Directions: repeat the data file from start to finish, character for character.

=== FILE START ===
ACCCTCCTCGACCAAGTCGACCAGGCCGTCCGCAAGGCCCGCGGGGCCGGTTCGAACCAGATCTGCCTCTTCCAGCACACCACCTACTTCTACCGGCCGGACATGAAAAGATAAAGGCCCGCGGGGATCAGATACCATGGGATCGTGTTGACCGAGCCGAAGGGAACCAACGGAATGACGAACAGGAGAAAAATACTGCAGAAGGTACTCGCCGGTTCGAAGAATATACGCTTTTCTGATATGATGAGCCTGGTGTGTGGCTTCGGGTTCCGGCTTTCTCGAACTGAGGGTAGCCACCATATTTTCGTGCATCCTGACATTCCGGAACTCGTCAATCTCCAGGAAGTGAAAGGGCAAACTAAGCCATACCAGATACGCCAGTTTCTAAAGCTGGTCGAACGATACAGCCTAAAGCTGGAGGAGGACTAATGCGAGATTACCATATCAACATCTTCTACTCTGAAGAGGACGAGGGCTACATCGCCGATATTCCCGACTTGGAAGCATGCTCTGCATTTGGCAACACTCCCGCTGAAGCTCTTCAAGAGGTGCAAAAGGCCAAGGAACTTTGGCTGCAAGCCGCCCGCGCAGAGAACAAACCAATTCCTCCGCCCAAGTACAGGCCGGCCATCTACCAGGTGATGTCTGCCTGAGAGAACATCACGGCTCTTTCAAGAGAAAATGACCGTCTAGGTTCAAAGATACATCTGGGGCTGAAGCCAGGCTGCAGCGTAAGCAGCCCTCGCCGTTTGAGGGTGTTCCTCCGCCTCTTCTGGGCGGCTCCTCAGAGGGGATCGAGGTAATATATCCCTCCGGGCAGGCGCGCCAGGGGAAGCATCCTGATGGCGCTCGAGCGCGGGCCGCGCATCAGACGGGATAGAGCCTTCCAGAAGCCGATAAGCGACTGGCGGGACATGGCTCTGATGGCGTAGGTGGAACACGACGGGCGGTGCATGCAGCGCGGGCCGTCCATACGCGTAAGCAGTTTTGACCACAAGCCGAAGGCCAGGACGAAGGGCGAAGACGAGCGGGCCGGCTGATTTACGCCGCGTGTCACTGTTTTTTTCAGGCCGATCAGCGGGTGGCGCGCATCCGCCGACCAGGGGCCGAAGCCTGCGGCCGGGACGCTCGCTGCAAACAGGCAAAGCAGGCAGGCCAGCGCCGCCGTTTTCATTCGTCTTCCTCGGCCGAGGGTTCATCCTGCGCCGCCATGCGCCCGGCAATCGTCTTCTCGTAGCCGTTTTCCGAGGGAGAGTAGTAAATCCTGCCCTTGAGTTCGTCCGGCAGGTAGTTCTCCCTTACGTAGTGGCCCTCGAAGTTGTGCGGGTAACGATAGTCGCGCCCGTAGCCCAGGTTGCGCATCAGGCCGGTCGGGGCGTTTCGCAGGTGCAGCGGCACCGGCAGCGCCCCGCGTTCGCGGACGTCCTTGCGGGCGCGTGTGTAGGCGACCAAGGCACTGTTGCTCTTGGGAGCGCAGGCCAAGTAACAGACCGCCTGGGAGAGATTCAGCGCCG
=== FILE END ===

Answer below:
ACCCTCCTCGACCAAGTCGACCAGGCCGTCCGCAAGGCCCGCGGGGCCGGTTCGAACCAGATCTGCCTCTTCCAGCACACCACCTACTTCTACCGGCCGGACATGAAAAGATAAAGGCCCGCGGGGATCAGATACCATGGGATCGTGTTGACCGAGCCGAAGGGAACCAACGGAATGACGAACAGGAGAAAAATACTGCAGAAGGTACTCGCCGGTTCGAAGAATATACGCTTTTCTGATATGATGAGCCTGGTGTGTGGCTTCGGGTTCCGGCTTTCTCGAACTGAGGGTAGCCACCATATTTTCGTGCATCCTGACATTCCGGAACTCGTCAATCTCCAGGAAGTGAAAGGGCAAACTAAGCCATACCAGATACGCCAGTTTCTAAAGCTGGTCGAACGATACAGCCTAAAGCTGGAGGAGGACTAATGCGAGATTACCATATCAACATCTTCTACTCTGAAGAGGACGAGGGCTACATCGCCGATATTCCCGACTTGGAAGCATGCTCTGCATTTGGCAACACTCCCGCTGAAGCTCTTCAAGAGGTGCAAAAGGCCAAGGAACTTTGGCTGCAAGCCGCCCGCGCAGAGAACAAACCAATTCCTCCGCCCAAGTACAGGCCGGCCATCTACCAGGTGATGTCTGCCTGAGAGAACATCACGGCTCTTTCAAGAGAAAATGACCGTCTAGGTTCAAAGATACATCTGGGGCTGAAGCCAGGCTGCAGCGTAAGCAGCCCTCGCCGTTTGAGGGTGTTCCTCCGCCTCTTCTGGGCGGCTCCTCAGAGGGGATCGAGGTAATATATCCCTCCGGGCAGGCGCGCCAGGGGAAGCATCCTGATGGCGCTCGAGCGCGGGCCGCGCATCAGACGGGATAGAGCCTTCCAGAAGCCGATAAGCGACTGGCGGGACATGGCTCTGATGGCGTAGGTGGAACACGACGGGCGGTGCATGCAGCGCGGGCCGTCCATACGCGTAAGCAGTTTTGACCACAAGCCGAAGGCCAGGACGAAGGGCGAAGACGAGCGGGCCGGCTGATTTACGCCGCGTGTCACTGTTTTTTTCAGGCCGATCAGCGGGTGGCGCGCATCCGCCGACCAGGGGCCGAAGCCTGCGGCCGGGACGCTCGCTGCAAACAGGCAAAGCAGGCAGGCCAGCGCCGCCGTTTTCATTCGTCTTCCTCGGCCGAGGGTTCATCCTGCGCCGCCATGCGCCCGGCAATCGTCTTCTCGTAGCCGTTTTCCGAGGGAGAGTAGTAAATCCTGCCCTTGAGTTCGTCCGGCAGGTAGTTCTCCCTTACGTAGTGGCCCTCGAAGTTGTGCGGGTAACGATAGTCGCGCCCGTAGCCCAGGTTGCGCATCAGGCCGGTCGGGGCGTTTCGCAGGTGCAGCGGCACCGGCAGCGCCCCGCGTTCGCGGACGTCCTTGCGGGCGCGTGTGTAGGCGACCAAGGCACTGTTGCTCTTGGGAGCGCAGGCCAAGTAACAGACCGCCTGGGAGAGATTCAGCGCCG